Despite the failed Brilinta trial, the news is likely relatively minor in the grand scheme of things. AstraZeneca's pipeline remains strong, with 35 phase III projects as of July 28, 2016. There is some concern, however, that Brilinta's struggles will make the company more susceptible to execution risk regarding its other phase III projects that are likely to provide meaningful top-line results in the coming years. By 2018, AstraZeneca's phase III oncology assets (17 in total) will begin contributing to company revenue. Positive trials in these will be necessary to boost the stock higher.


I used the following assumptions to value AZN:

· $24 billion in 2016 sales, $22.8 in 2017 sales, with 7% year-over-year revenue growth thereafter

· 29% EBITDA margin that remains steady over time

· Depreciation and amortization expenses at 11.4% of sales (and set equal to capital expenditures in equilibrium)

· 17% long-term effective tax rate

· 3.00% cost of debt based on a A3 (Moody's)/A (Fitch) credit rating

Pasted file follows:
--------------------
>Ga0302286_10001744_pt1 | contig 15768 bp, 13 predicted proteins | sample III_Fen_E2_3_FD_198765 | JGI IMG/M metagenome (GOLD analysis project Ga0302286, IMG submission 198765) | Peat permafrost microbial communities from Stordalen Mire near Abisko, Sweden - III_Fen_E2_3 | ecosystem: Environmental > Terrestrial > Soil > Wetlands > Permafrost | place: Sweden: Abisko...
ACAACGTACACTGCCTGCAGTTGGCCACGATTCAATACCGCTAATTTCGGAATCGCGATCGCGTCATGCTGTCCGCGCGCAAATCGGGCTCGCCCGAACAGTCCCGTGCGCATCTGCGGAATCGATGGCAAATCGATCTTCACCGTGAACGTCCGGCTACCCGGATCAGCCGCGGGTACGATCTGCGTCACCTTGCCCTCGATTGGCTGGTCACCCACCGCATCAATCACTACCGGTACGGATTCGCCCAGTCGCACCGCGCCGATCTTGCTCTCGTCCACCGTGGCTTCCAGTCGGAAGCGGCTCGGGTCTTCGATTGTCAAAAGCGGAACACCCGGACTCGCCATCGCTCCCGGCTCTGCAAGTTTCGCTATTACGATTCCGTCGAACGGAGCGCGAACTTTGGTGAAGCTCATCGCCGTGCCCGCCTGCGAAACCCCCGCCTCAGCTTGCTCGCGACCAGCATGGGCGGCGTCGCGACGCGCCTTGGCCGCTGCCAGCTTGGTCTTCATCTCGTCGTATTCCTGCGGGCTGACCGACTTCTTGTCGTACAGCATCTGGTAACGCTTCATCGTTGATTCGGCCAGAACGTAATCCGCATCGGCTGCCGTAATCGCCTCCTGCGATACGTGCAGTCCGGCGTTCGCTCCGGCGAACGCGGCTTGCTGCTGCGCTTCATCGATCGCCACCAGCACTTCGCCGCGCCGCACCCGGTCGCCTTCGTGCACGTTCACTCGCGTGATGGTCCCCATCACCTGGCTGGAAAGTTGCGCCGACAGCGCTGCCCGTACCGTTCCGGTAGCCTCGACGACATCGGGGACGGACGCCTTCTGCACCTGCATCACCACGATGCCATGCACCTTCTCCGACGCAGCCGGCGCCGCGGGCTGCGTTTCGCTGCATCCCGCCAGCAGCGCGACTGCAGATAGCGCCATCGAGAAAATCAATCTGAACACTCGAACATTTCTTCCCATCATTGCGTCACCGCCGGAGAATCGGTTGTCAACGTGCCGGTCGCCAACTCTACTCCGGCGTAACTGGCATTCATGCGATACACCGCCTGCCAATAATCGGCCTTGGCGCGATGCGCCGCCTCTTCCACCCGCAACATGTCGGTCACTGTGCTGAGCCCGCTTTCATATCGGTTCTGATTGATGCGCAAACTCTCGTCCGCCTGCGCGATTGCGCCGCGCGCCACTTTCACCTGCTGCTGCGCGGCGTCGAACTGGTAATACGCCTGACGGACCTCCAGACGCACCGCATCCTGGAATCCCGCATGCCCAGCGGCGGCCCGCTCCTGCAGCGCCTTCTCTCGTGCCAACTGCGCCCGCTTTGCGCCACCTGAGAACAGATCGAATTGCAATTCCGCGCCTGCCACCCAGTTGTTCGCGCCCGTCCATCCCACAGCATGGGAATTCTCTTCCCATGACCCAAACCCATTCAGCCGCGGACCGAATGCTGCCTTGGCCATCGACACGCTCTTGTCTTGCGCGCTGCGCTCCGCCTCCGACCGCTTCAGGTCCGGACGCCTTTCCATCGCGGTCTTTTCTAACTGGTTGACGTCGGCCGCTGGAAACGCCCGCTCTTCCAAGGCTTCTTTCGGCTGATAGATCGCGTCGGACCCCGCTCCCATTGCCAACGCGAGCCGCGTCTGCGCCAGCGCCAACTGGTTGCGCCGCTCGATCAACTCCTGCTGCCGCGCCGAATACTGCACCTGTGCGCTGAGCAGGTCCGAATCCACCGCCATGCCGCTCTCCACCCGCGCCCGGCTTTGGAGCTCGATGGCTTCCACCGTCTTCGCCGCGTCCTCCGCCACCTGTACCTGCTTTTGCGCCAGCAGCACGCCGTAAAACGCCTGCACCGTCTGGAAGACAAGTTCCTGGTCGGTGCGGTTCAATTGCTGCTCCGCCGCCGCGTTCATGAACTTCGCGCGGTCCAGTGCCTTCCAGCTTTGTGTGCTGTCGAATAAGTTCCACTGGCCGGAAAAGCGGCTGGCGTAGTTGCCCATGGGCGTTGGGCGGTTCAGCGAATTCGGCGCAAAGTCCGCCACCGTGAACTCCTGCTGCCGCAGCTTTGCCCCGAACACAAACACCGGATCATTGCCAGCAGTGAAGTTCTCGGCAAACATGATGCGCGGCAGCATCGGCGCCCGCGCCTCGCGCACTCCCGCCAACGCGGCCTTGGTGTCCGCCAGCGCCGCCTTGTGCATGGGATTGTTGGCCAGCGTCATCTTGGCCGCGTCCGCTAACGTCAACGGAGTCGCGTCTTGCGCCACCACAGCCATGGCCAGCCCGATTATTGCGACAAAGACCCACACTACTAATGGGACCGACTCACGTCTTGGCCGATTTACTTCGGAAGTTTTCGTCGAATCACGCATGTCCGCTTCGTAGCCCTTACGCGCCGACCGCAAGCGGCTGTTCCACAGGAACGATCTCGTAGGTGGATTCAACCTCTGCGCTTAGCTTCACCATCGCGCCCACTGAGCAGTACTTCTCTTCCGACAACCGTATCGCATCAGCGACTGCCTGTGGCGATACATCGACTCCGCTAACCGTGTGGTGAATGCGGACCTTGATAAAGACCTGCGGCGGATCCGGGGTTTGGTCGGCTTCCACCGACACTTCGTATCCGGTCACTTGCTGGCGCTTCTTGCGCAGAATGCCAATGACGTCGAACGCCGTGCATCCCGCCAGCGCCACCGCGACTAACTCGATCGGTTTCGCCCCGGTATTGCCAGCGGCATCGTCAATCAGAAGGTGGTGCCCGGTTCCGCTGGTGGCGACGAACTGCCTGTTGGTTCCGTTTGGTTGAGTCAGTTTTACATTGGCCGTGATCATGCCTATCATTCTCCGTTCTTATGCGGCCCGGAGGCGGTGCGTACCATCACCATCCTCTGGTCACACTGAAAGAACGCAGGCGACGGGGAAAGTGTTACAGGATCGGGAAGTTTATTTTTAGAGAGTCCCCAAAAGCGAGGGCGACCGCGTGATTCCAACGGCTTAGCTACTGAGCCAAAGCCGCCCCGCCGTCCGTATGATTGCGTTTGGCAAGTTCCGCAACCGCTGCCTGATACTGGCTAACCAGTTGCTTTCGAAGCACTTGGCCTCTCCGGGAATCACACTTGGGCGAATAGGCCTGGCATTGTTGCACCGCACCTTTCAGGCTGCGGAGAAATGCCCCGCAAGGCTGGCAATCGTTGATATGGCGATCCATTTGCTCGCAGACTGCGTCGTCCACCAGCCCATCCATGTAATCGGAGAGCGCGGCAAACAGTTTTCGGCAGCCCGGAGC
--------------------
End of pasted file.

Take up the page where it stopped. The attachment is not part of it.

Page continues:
· 10% cost of equity, for a total weighted average cost of capital of 8.65%

· Perpetual growth rate of 1.8% (i.e., long-run growth expectations of the economy)

· No working capital growth over time

· 2.53 billion shares outstanding

The sales assumptions place 2023 revenue at $34.2 billion, short of the company's stated goal of $45 billion. It would measure $41.9 billion by 2026 for the final year of the projection period.

These numbers would place shares at somewhere around $19-25 per share, with the range created based on perpetual growth rate assumption adjustments of +/- 30 bps and cost of capital adjustments of +/- 50 bps. This contrasts with the current price of ~$32 per share.

(Source: author)

Note that this is at a 10% cost of equity. If we base this off a more normal cost of equity of 7%, this would price shares in a wider range from $32-47 per share.

(Source: author)

Valuations at discount rates that typically parallel median market expectations (e.g., 7% cost of equity) confirm that the market is placing practically zero belief in the company's ability to generate $45 billion in revenue by 2023. If we were to mark revenue up to $45 billion by that point using 12% Y/Y sales growth from YE2017, keep other assumptions as is and discount at a ~7% cost of equity, this would place shares somewhere in the $48-70 range, or $59 at the median.